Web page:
Trans and dating non-trans?

21 12 2009

In my last post, I discussed some of the concerns that may arise for someone who is dating a trans guy. Lots of the points I dealt with are applicable to all relationships of course. But the point of the post was to respond to all of those people who find this blog by running a search for “dating a trans man.”

Since I posted though, it occurred to me that there are all these posts out there in the blogosphere full of people complaining about the lack of respect their non-trans partners show toward them. In many cases, I’ve wondered what kind of respect the trans person was showing their partner. I’ve read a lot of things that made me go “hmmmm.”

In one particular online community that shall remain nameless (I joined when I first started to transition and left after two weeks because I was annoyed by all the anger, name calling and labelling, as in “who is a REAL FTM”), I often read rants by trans guys who were annoyed by various behaviours demonstrated by their existing or potential dating partners. In some cases, I was left feeling like the other person was unfairly judged. I do believe there are always two sides to every story. And for some behaviours that, yes, may be annoying to a trans person, it is important to try to assess whether it was done maliciously or not and whether the person is seeking to correct that behaviour once they find out that it is hurting the other person. Of course, it is important to know whether the person who is hurt by the behaviour even told them! And if they did tell them, did they do so in a way that was conducive to dialogue rather than confrontation.

Again, this is applicable to ALL relationships. How can someone know that their behaviour is bothering you if you don’t point it out? And if you do point it out but in a way that is making them feel attacked, how do you expect them to not get defensive?

In the case of trans folk, unfortunately, I’ve *sometimes* felt, in my readings or discussions, that some (not all, ok?!?!) trans folk think that the other person should already know all about gender issues. Come on. Most of us read and thought about our genders for YEARS and YEARS before getting it for ourselves. How can we expect our partners, friends and co-workers to just get it instantaneously? We need to give them time to digest something that is often completely new to them, particularly if we are not dating within a community that is already queer and trans aware and particularly if we are trans AND genderqueer.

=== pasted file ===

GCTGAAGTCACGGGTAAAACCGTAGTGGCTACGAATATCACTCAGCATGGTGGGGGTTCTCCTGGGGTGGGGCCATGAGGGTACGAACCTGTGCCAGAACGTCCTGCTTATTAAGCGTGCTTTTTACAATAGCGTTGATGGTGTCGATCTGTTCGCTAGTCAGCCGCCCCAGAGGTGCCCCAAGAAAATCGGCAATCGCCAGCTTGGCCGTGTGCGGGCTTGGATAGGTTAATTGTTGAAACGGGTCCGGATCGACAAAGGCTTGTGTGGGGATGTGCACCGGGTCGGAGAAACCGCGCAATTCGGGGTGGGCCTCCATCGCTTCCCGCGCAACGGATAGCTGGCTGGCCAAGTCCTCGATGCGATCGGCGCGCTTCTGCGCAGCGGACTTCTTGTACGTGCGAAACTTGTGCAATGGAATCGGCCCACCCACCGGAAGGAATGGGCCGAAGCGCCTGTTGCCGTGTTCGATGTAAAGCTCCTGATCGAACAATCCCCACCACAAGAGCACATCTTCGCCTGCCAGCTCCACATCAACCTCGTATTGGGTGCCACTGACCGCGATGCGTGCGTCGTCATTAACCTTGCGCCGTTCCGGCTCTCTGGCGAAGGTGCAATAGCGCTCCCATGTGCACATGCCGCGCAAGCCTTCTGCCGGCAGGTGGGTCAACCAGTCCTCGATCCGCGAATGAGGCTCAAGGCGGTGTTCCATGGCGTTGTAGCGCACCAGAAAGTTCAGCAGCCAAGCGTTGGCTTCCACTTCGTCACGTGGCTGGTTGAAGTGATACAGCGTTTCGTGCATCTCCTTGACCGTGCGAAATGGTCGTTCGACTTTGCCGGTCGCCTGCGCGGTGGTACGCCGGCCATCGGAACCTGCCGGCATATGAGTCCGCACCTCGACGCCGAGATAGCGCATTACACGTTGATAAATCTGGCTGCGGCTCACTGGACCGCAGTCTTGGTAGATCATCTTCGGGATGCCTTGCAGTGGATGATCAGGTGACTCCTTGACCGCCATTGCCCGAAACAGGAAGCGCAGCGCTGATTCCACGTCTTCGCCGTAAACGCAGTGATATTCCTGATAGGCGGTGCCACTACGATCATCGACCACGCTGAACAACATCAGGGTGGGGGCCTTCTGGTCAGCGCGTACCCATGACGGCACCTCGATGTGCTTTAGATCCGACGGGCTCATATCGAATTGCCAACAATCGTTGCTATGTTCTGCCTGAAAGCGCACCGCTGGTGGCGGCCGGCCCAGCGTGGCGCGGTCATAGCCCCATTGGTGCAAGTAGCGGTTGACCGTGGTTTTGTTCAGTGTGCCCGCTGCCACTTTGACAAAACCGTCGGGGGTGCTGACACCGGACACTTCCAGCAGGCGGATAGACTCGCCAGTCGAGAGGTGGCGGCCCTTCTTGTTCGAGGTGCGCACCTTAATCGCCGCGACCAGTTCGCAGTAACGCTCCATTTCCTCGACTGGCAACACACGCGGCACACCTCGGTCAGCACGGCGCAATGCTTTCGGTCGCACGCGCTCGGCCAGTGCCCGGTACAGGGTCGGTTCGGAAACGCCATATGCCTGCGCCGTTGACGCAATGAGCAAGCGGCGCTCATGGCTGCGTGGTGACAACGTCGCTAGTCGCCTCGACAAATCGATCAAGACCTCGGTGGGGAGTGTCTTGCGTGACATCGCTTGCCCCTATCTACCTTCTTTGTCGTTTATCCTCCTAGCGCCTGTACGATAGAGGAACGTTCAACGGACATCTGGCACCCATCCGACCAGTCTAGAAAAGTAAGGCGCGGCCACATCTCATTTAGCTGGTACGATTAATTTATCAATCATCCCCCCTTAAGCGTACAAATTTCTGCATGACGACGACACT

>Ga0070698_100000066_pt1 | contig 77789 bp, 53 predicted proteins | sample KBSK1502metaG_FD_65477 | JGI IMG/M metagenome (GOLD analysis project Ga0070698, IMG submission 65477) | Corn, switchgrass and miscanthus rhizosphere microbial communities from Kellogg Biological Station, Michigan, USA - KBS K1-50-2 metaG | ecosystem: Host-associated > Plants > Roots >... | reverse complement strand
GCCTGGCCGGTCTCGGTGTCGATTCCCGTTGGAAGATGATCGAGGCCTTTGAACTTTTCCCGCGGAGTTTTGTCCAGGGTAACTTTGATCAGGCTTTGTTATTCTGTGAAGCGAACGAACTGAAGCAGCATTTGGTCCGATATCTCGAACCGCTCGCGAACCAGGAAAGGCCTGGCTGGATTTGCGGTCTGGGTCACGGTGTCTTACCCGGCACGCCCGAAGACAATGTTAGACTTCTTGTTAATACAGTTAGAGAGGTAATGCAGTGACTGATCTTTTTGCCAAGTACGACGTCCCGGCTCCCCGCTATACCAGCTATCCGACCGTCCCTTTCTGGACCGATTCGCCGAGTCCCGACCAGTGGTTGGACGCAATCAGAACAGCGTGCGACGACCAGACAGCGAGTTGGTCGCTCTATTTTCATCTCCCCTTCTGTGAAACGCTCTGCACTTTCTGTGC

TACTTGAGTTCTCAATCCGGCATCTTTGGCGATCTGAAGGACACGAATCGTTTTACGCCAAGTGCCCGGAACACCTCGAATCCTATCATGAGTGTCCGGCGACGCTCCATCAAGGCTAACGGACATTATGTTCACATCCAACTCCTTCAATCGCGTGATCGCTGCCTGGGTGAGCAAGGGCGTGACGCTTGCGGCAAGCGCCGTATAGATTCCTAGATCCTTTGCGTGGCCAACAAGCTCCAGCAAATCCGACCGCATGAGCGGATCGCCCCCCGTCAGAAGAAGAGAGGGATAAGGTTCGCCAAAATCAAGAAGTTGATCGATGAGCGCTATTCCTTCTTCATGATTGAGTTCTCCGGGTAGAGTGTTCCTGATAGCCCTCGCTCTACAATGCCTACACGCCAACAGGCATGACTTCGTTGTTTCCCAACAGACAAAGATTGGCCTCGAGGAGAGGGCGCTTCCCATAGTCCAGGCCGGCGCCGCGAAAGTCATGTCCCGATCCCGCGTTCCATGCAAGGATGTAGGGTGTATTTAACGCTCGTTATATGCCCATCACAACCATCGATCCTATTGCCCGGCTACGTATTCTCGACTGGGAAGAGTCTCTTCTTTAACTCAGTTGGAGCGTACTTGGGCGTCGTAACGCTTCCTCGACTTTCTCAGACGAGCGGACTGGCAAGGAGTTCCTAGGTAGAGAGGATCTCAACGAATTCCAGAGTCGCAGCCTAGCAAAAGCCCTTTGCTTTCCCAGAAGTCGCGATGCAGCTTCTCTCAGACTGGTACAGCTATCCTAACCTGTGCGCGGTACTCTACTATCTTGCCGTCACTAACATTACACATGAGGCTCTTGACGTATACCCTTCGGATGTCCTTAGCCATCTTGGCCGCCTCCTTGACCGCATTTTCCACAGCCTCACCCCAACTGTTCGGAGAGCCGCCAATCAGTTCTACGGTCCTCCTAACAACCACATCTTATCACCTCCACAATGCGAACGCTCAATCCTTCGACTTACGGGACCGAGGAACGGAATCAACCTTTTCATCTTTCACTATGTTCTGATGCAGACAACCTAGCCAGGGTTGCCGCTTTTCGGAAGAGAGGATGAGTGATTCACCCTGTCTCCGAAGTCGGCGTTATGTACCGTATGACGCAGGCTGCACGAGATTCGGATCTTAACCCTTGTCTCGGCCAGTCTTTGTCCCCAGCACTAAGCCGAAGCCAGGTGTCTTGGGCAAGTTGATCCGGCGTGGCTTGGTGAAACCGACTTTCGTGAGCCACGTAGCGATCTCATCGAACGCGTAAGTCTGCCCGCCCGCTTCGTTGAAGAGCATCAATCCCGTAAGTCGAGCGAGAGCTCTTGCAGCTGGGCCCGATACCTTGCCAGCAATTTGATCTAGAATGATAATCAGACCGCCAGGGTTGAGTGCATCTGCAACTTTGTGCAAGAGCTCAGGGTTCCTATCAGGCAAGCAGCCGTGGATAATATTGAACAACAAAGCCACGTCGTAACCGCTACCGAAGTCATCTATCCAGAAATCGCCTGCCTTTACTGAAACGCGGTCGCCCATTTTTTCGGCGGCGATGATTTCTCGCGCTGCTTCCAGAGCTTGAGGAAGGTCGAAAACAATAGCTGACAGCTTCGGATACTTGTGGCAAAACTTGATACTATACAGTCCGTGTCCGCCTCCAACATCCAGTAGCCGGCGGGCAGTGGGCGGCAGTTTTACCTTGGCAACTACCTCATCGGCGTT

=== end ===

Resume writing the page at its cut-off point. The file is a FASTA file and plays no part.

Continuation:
I’ve gotten very annoyed with some queer/trans/GQ acquaintances who get self-righteous with cis and hetero folk who are well-intentioned and want to learn but who are still at square one. Yelling at people and putting them down will only alienate them.

Now, of course, if you’ve taken the time to explain things and people persist with behaviours that annoy you, *then* you can start to call them on their lack of respect or neglect of etiquette. If they get defensive or laugh it off, THEN you can begin to consider them disrespectful. But if a person is simply confused and needs guidance, why give them shit? Give them information, or sources where they can get it, then give them time. YES, YES, YES, I’m aware that not everyone feels it is their job as a trans person to educate everyone they encounter. That is not what I’m saying. What I’m saying is that you can’t expect people to magically get you when it’s quite possible that it’s the first time they have ever encountered anyone like you. And when it comes to dating, whether you’re trans or not, it IS the job of any partner, trans or not, who wants to be respected, to lay the groundwork for what respect means to them. No one can read anyone else’s mind.

Ultimately, if I was to give any dating tips to trans folk, it would be honesty, respect and pride.  Be honest about what you’re feeling. If you’re not even sure how you’re feeling, be honest about that too. If you need time, say it. But respect the other person’s needs too. Be proud of who you are and don’t lower your head in shame when you talk about who you are. Yes, this applies to ALL relationships, emotional, sexual or otherwise. Have I been perfect in this regard? Not at all. But I’m learning and I’m writing this as much for myself as for anyone else.

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One response

22 12 2009
Shirley Anne

I can see this is all about respect, respect for other people whether in or out of a relationship, whether trans. or not and whether anything else you can think of. For those who are not aquainted with trans. issues or have never encountered a trans. person there is still no excuse to be disrespectful. It should be a common courtesy that you be treated with respect by anyone else but unfortunately not everyone will do that. People have issues don’t they? In an ideal world we would all get along and there would be no bickering, no animosity, no disrespect for others and so on. Relationships don’t develop far when one partner is not respected and treated well. You are right to point out that we should inform those who may be being disrespectful to us and explain the reasons why. If they cannot accept what is said graciously, it is they who have the problem. Any meaningful relationship should be based on love otherwise it isn’t a relationship but more a convenience, just a mutual association for diverse pleasure. We all need to respect one another. We don’t have to love, like or agree with anyone but we should respect them. To have the respect of others we must be respectful ourselves. Love

Shirley Anne xxx

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